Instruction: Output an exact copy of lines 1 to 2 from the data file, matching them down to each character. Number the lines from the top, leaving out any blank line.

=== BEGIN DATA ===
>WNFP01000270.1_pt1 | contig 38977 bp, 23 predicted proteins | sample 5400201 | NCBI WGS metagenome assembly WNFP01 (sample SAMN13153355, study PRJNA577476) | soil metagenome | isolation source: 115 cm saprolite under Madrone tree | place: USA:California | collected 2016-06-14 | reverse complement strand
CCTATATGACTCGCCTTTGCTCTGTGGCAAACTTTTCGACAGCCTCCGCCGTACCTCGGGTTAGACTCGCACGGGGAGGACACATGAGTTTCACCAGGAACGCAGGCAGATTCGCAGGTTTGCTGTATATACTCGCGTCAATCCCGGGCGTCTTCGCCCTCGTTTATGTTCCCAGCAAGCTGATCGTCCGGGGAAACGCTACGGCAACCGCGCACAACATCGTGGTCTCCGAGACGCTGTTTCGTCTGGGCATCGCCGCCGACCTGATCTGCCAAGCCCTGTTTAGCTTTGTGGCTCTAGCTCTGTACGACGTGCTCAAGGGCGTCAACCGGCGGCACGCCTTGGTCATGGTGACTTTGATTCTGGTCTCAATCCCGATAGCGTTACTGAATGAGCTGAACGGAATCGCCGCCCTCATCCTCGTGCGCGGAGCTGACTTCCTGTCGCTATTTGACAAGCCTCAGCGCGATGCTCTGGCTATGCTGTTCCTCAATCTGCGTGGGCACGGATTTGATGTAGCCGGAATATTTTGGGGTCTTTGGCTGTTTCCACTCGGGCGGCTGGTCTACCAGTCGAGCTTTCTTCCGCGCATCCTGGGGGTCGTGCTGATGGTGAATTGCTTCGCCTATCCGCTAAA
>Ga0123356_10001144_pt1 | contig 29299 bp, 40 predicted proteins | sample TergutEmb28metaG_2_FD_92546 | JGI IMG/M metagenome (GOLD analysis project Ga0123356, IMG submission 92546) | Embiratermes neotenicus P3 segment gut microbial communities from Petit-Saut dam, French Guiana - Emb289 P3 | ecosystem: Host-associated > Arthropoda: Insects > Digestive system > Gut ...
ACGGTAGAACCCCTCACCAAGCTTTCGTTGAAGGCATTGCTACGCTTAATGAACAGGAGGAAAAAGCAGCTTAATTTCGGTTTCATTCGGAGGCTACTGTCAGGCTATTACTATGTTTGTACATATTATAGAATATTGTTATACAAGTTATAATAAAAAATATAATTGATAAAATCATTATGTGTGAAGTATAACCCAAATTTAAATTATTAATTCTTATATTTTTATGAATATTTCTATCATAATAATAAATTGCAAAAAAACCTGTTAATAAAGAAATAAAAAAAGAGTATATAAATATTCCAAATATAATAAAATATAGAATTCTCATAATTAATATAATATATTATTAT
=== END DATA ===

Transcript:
>WNFP01000270.1_pt1 | contig 38977 bp, 23 predicted proteins | sample 5400201 | NCBI WGS metagenome assembly WNFP01 (sample SAMN13153355, study PRJNA577476) | soil metagenome | isolation source: 115 cm saprolite under Madrone tree | place: USA:California | collected 2016-06-14 | reverse complement strand
CCTATATGACTCGCCTTTGCTCTGTGGCAAACTTTTCGACAGCCTCCGCCGTACCTCGGGTTAGACTCGCACGGGGAGGACACATGAGTTTCACCAGGAACGCAGGCAGATTCGCAGGTTTGCTGTATATACTCGCGTCAATCCCGGGCGTCTTCGCCCTCGTTTATGTTCCCAGCAAGCTGATCGTCCGGGGAAACGCTACGGCAACCGCGCACAACATCGTGGTCTCCGAGACGCTGTTTCGTCTGGGCATCGCCGCCGACCTGATCTGCCAAGCCCTGTTTAGCTTTGTGGCTCTAGCTCTGTACGACGTGCTCAAGGGCGTCAACCGGCGGCACGCCTTGGTCATGGTGACTTTGATTCTGGTCTCAATCCCGATAGCGTTACTGAATGAGCTGAACGGAATCGCCGCCCTCATCCTCGTGCGCGGAGCTGACTTCCTGTCGCTATTTGACAAGCCTCAGCGCGATGCTCTGGCTATGCTGTTCCTCAATCTGCGTGGGCACGGATTTGATGTAGCCGGAATATTTTGGGGTCTTTGGCTGTTTCCACTCGGGCGGCTGGTCTACCAGTCGAGCTTTCTTCCGCGCATCCTGGGGGTCGTGCTGATGGTGAATTGCTTCGCCTATCCGCTAAA